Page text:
Pour one out for the Ampex sign along Highway 101. I was told by one of my new colleagues at the San Mateo Daily Journal (I’ve begun writing a weekend Opinion column for them) that Stanford, who owns the property upon which the sign stands, is taking down the Ampex sign. I went by to check, and it does indeed appear to be true. I last wrote about the sign, and the company, back in early 2016, in my post From Trees to Tech. Ampex played a prominent part in Redwood City’s history as part of Silicon Valley (they moved their headquarters here in 1951, and remained until moving to Hayward in April 2016). In 2013 the Historic Resources Advisory Committee, in a recommendation to the Planning Commission, noted that it “believes [the Ampex sign and two other related resources] are historic resources of aesthetic, educational, cultural, and architectural significance to the citizens of Redwood City.” However, if I’m reading things correctly, the deal Stanford made for the property that contained Ampex’s headquarters included the right, given certain conditions, to take down the sign, and they’re apparently exercising that right. I don’t yet know if the sign will be scrapped, or whether it might appear somewhere else, but given its rather large size there is a good chance won’t be preserved. The sign appears to be coming down piecemeal, though, so there is hope. As of Friday, August 10, the letters had been removed from the sign, but the body of the sign and the posts still remain:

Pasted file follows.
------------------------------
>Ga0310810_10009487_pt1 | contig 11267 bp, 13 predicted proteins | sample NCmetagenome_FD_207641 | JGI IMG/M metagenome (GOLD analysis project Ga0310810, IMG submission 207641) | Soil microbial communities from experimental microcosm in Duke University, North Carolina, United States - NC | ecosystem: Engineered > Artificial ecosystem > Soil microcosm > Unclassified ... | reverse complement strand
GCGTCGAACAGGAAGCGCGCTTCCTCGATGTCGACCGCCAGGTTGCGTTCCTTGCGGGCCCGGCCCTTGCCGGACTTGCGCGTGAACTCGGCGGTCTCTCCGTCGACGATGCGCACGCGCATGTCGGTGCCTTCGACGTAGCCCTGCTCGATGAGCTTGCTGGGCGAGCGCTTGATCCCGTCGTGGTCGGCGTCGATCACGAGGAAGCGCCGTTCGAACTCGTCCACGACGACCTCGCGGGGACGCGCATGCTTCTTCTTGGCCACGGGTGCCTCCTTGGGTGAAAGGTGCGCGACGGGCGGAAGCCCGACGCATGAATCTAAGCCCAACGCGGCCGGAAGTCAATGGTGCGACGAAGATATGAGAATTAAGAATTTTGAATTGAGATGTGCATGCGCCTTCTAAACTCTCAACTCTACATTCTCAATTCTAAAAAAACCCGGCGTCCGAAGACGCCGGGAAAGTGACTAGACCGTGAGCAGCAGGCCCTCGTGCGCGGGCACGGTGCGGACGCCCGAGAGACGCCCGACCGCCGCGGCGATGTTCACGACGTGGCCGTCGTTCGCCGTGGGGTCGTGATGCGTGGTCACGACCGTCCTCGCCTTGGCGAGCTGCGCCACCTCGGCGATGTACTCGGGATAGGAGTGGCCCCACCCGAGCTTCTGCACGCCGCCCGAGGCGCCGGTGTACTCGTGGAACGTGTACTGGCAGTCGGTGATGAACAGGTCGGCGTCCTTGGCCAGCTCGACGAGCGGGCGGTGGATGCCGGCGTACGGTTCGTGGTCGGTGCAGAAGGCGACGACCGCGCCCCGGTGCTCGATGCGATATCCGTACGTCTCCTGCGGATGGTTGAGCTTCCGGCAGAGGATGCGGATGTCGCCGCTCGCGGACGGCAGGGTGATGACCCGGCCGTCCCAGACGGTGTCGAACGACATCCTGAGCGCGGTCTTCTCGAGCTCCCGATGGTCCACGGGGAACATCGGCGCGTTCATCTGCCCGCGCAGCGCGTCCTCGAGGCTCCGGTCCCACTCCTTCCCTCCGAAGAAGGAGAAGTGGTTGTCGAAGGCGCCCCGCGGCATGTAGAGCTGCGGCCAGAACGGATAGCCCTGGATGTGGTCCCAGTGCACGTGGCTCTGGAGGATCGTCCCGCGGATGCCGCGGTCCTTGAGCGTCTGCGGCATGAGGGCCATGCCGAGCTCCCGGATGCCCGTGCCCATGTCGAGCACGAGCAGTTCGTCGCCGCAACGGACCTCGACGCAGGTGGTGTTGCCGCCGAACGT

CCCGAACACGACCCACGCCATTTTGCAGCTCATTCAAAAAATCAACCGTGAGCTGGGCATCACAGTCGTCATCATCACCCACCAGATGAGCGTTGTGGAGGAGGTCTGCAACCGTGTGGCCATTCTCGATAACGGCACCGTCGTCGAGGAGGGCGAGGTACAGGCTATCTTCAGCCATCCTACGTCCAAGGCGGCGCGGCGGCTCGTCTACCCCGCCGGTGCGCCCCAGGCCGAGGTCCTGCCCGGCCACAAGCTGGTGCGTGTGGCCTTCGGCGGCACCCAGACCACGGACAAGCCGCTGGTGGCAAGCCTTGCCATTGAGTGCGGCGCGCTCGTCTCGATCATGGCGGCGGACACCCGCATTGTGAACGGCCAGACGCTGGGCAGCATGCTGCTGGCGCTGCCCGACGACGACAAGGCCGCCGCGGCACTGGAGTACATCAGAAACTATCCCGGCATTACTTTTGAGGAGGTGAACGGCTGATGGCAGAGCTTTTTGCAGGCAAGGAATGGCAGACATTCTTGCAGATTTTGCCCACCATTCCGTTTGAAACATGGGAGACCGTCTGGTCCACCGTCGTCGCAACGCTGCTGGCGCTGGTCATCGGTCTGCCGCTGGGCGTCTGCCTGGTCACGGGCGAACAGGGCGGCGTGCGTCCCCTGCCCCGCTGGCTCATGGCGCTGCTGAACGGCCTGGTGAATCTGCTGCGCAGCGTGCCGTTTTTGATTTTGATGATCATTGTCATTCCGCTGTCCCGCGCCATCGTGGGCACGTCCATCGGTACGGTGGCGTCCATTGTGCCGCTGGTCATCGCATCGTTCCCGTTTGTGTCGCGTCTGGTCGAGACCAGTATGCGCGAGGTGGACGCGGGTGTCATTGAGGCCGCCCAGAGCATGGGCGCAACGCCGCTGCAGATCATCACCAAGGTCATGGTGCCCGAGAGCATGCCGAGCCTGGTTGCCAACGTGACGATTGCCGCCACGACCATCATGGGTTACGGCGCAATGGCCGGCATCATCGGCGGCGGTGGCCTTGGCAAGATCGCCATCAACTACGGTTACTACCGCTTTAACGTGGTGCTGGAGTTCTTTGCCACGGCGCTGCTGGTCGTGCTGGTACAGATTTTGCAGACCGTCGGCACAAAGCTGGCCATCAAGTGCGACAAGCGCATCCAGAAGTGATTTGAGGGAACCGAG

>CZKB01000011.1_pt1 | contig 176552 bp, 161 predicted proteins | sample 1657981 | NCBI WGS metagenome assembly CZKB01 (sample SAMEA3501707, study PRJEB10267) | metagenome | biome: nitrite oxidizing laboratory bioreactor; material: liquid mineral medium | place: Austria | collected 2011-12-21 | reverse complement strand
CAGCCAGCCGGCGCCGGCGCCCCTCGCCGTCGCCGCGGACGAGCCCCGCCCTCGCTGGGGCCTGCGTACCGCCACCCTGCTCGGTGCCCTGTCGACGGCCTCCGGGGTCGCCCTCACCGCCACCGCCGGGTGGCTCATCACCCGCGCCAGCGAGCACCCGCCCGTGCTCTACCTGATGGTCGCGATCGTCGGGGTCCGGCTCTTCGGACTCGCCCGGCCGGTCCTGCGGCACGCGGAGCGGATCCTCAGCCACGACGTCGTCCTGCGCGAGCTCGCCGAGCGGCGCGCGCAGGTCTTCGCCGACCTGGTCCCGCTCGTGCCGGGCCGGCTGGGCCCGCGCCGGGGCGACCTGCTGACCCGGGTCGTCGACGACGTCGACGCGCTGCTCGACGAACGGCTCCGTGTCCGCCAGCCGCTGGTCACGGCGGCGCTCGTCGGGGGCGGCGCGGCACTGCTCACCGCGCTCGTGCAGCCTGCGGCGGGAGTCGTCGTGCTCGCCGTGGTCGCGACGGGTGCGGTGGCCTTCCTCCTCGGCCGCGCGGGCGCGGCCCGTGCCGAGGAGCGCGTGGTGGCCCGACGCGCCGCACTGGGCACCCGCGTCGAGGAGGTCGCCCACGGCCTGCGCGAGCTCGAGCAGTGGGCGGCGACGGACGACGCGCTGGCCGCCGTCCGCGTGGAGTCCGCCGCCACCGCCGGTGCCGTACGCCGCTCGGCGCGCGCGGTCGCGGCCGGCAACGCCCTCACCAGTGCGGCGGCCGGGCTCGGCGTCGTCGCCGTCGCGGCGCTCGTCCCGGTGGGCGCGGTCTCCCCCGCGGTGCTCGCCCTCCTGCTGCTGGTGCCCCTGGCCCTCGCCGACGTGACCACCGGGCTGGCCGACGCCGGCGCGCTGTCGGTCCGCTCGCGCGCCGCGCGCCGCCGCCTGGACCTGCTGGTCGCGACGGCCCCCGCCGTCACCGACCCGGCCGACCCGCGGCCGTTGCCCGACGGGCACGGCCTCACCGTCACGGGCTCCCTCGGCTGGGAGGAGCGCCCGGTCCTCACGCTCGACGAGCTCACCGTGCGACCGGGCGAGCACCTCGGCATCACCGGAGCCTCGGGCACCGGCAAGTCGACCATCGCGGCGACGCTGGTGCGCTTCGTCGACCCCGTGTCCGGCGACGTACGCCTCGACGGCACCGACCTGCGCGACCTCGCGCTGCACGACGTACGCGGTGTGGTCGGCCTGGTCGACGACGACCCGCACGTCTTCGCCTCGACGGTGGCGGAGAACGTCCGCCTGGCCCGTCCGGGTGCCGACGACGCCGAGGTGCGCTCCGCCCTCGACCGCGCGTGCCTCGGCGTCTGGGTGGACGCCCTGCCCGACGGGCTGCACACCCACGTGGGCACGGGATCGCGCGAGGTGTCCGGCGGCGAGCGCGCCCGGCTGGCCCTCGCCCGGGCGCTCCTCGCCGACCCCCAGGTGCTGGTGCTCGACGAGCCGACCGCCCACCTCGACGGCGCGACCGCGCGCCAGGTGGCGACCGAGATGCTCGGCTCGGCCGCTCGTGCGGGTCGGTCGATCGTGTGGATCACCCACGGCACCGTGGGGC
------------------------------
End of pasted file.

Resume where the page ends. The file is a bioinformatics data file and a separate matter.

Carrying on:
In case you were wondering, the letters have indeed been removed: apparently the background of the original sign was dark blue, but the sign has faded to a light blue—except where the letters used to be.
I recently noticed that the Wheeler Plaza development’s public parking garage has opened, even though the building surrounding it still has a year or so to go before completion. I was curious about what the garage looked like and had planned to just drive over there and park inside, but I then decided to also make a close inspection of the various new parking options between El Camino Real and the Caltrain tracks in San Carlos, an inspection that would be better done on foot. Accordingly, (and more appropriately, given the theme of this blog) I didn’t drive through the garage but instead walked through it.
The Wheeler Plaza development, in case you need reminding, is the five-story mixed-use building that is being constructed on the old surface parking lot that occupied much of the block defined by San Carlos Avenue, Walnut Street, Cherry Street, and Laurel Street. The upper three floors of the building will contain 109 “luxury” for-sale condominiums, while the first two floors will contain the public parking garage and, along San Carlos Avenue, a handful of retail spaces. The building will have one level of underground parking as well, but that is separate from the public garage and will only be for use by the residents of the top three floors.
This project looms over downtown San Carlos. At five stories, this building will be taller than every building that surrounds it (including the four-story building across San Carlos Avenue where the SamTrans offices are located). For now, the two giant construction cranes that are being used to put the building together are visible from almost anywhere within the city.